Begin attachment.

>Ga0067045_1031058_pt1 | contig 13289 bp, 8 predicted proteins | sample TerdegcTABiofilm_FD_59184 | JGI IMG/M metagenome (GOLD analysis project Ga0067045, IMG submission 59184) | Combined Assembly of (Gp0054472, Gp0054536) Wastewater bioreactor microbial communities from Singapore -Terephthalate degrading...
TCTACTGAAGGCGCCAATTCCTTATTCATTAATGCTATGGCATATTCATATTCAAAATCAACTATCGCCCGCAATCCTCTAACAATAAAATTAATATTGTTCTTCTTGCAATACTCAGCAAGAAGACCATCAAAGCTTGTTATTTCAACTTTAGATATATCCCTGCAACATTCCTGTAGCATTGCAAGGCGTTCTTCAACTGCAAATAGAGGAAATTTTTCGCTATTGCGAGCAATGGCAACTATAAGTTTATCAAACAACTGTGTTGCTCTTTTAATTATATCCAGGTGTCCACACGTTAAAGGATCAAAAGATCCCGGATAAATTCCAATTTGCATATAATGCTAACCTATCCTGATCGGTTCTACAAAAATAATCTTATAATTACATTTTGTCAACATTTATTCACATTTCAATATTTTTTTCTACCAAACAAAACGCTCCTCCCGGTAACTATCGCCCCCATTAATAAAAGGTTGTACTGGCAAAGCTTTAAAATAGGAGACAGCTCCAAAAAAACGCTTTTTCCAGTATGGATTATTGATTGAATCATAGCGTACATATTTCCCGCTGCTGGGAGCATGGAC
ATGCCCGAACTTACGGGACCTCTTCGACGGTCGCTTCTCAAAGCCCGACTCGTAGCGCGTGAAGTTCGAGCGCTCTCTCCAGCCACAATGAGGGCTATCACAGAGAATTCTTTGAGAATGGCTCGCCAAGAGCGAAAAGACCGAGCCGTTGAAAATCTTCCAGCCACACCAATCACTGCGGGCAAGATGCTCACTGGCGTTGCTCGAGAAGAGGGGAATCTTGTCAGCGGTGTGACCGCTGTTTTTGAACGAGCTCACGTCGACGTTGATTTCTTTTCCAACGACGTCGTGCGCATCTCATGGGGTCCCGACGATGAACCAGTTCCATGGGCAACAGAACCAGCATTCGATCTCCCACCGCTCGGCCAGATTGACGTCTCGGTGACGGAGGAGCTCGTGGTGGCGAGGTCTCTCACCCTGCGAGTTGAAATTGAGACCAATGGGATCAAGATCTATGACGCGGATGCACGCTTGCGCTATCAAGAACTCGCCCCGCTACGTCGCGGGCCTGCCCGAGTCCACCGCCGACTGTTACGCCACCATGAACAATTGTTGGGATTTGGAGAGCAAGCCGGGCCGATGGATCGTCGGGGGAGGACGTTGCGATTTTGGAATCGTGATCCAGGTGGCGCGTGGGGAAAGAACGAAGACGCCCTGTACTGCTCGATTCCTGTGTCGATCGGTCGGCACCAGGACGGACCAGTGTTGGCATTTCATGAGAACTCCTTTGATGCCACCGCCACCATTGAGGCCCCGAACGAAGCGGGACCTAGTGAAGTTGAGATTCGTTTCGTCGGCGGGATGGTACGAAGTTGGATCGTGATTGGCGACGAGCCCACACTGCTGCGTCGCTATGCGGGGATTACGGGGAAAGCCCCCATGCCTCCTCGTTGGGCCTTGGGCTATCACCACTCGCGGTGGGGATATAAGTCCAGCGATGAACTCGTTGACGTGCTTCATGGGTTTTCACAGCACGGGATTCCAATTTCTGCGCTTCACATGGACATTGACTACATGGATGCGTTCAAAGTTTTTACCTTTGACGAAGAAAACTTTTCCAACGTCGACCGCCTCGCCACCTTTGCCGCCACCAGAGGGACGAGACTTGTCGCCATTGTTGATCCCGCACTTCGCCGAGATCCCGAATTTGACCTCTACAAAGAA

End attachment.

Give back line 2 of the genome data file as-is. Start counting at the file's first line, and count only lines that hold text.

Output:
TCTACTGAAGGCGCCAATTCCTTATTCATTAATGCTATGGCATATTCATATTCAAAATCAACTATCGCCCGCAATCCTCTAACAATAAAATTAATATTGTTCTTCTTGCAATACTCAGCAAGAAGACCATCAAAGCTTGTTATTTCAACTTTAGATATATCCCTGCAACATTCCTGTAGCATTGCAAGGCGTTCTTCAACTGCAAATAGAGGAAATTTTTCGCTATTGCGAGCAATGGCAACTATAAGTTTATCAAACAACTGTGTTGCTCTTTTAATTATATCCAGGTGTCCACACGTTAAAGGATCAAAAGATCCCGGATAAATTCCAATTTGCATATAATGCTAACCTATCCTGATCGGTTCTACAAAAATAATCTTATAATTACATTTTGTCAACATTTATTCACATTTCAATATTTTTTTCTACCAAACAAAACGCTCCTCCCGGTAACTATCGCCCCCATTAATAAAAGGTTGTACTGGCAAAGCTTTAAAATAGGAGACAGCTCCAAAAAAACGCTTTTTCCAGTATGGATTATTGATTGAATCATAGCGTACATATTTCCCGCTGCTGGGAGCATGGAC